What does "bonding" mean anyways?

What does it mean to have a secure attachment with your baby? What is bonding? There are a lot of opinions out there these days, as well as myths and judgements about what it means to be a good parent. Our own parents are often certain that the way they did things was the best way but there is a lot of research that has been done on these topics. We’ve learned a lot about human needs in the last 30 years. But when even the “experts” always seem to be changing their minds, how are you, as a parent, going to make sense of it all?

Personally, I like to look at research. The problem is, it’s not always that easy to apply research to your own, real life, baby. The truth is, not only is each baby different, so is each parent. That’s why we have to find a way that is going to work in our own lives. And trust me, after 28 years of being a parent, there are plenty of things I’ve done that you won’t find in any parenting books. But there are some really important things that research has uncovered and I think the key to navigating this tricky thing called parenting, is to understand some of the research findings so that you don’t fall prey to following bad advice and then to really trust your own instincts and just enjoy your child or children.

What is attachment? Here is a definition offered by Alan Stroufe, developmental psychologist at the Institute for Child Development at the Univeristy of Minnesota:

Attachment [in the scientific sense] is a relationship in the service of a baby’s emotion regulation and exploration. It is the deep, abiding confidence a baby has in the availability and responsiveness of the caregiver.”

A secure attachment has at least three functions:

·         Provides a sense of safety and security

·         Regulates emotions by soothing distress, creating joy, and supporting calm

·         Offers a secure base from which to explore

 

So it sounds like secure attachment is pretty important, but how do you get it? Well, that can be tricky to describe because it’s based on something called “attunement”.  Attunement occurs when a parent or caregiver responds to a baby’s cues. That often just means looking into a baby’s eyes as you’re feeding them, mimicking their movements or sounds, or figuring out whether they are hungry or cold. But interestingly, missing a baby’s cues can be just as important in creating attunement and attachment as being responsive to them. An adult who is attuned to a baby will repair a missed cue, and this repair is one of the most important things that happens to create a secure attachment. So, this might look like a baby looking for a nipple, but Mom is otherwise occupied and doesn’t notice. Then the baby might begin to whimper, or bob their head. If this doesn’t get some attention, the baby will begin to cry. That gets some attention! Mom responds, picks up baby, comforts the baby and begins feeding and voila! The missed cue or cues are repaired. Being hyper-vigilant and responding to a baby’s every cue doesn’t create a secure attachment. The missed cues are really important too. In addition, there’s no set formula you can follow to get that secure attachment. Honestly, I think one of the best ways to ensure a secure attachment is to focus on enjoying your baby. And you don’t have to be enjoying your baby every moment! There will be times when you feel frustrated, when you feel like you’re failing, even. That’s okay and perfectly normal. But what you want to focus on is: are there times every day when you are enjoying your baby? Are you able to have moments of relaxation for yourself? Do you feel loved and supported yourself? When you feel good, it will be easier to bond well with your baby. It’s not just Mom who needs a secure attachment with the baby, either. Humans are meant to have several people we are bonded with.  So, get a few people involved. This can take the pressure off, if one, or both of the parents are struggling emotionally.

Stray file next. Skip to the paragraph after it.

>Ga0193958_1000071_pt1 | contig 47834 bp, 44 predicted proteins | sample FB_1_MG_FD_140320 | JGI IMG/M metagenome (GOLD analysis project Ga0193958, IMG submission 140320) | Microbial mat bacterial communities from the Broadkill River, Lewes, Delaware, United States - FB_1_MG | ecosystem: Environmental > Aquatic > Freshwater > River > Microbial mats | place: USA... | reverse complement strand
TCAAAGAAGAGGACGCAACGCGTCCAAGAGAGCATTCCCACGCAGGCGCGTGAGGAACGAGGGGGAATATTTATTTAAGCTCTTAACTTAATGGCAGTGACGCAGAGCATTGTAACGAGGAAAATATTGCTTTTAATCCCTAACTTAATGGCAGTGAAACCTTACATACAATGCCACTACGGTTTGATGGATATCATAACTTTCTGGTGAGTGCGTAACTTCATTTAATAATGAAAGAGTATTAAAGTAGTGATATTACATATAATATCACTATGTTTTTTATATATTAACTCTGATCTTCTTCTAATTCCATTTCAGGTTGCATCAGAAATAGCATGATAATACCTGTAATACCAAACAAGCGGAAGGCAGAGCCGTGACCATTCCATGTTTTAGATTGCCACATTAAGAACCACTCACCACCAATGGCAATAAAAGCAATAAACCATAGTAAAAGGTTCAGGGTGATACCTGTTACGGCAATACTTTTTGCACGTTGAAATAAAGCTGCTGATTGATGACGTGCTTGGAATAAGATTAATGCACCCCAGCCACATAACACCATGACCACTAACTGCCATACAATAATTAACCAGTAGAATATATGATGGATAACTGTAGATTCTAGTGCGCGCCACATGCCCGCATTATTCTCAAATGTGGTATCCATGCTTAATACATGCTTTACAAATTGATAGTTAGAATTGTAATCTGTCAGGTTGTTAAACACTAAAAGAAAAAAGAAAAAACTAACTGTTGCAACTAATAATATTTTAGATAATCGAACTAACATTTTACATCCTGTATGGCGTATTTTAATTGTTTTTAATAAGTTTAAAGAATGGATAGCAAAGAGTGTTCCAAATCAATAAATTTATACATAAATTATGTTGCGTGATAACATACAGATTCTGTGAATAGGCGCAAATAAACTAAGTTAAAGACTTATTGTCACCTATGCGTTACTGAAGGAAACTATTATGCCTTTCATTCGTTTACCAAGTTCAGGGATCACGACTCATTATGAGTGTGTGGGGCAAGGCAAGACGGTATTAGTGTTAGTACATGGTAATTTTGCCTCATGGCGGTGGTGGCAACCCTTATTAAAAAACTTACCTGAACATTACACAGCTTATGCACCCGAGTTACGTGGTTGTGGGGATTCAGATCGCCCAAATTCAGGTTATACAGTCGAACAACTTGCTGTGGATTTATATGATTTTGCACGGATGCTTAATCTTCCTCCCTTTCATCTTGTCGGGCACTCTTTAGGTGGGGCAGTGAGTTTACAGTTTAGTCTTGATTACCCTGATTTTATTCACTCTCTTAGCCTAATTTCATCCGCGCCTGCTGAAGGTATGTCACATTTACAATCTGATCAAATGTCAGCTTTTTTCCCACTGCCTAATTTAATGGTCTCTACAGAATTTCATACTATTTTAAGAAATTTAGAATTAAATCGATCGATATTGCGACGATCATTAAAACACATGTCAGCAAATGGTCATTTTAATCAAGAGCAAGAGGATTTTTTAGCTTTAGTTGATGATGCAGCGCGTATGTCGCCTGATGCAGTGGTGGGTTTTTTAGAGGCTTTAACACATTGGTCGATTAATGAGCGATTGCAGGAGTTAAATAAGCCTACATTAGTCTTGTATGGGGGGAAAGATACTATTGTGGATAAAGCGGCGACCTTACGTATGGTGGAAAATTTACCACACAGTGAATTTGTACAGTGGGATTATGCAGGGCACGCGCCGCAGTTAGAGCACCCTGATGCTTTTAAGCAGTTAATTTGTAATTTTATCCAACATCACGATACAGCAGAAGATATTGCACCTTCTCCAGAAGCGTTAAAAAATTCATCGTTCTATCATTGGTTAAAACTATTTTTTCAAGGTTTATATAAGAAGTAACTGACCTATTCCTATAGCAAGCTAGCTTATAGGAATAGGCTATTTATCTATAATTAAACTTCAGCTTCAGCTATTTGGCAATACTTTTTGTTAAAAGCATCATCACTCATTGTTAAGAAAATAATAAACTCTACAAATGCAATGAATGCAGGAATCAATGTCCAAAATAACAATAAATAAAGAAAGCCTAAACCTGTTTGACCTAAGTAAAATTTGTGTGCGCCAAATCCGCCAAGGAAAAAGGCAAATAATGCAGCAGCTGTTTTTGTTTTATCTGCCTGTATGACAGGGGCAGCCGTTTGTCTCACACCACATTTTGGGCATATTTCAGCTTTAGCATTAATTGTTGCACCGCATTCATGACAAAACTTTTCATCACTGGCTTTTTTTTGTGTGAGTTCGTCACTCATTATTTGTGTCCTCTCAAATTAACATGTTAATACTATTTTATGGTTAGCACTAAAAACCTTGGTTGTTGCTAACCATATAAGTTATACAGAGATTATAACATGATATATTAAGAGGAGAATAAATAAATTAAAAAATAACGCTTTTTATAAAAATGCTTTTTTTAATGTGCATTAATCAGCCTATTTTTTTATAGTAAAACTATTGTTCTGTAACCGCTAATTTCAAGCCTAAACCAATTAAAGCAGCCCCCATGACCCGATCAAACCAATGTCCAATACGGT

Here is an excerpt from Diana Divecha’s article”Why attachment parenting isn’t the same as attachment.” that delves into the science and physiology of bonding.

The neurobiology of attachment

“Attachment theory is essentially a theory of regulation,” explains Allan Schore, a developmental neuroscientist in the Department of Psychiatry at the UCLA David Geffen School of Medicine.

The areas of the brain that process emotional and social information begin to differentiate in the last trimester in-utero (whereas the more “intellectual” regions pick up in the second year of life). By birth, the amygdala, hypothalamus, insula, cingulate cortex, and orbitofrontal cortex—regions important for emotion processing—are present, but the connections among these areas develop in specific patterns over the first years of life. That’s where input from the primary relationship is crucial, organizing the hierarchical circuitry that will process, communicate, and regulate social and emotional information. Synaptic connections are pruned, and epigenetic processes modify the expression of genes that regulate stress, depending on input from the environment.

Parents use their own empathy, perspective taking, inference, and intuition to discern the needs of the baby. And the behaviors that parents are inclined to do naturally, like eye contact and face-to-face interaction, baby-talking and holding, are exactly the ones shown to grow the neural regions in the baby that influence emotional life. It is through a “right-brain-to-right-brain” reading of each other that the parent and child synchronize their energy, emotions, and communication.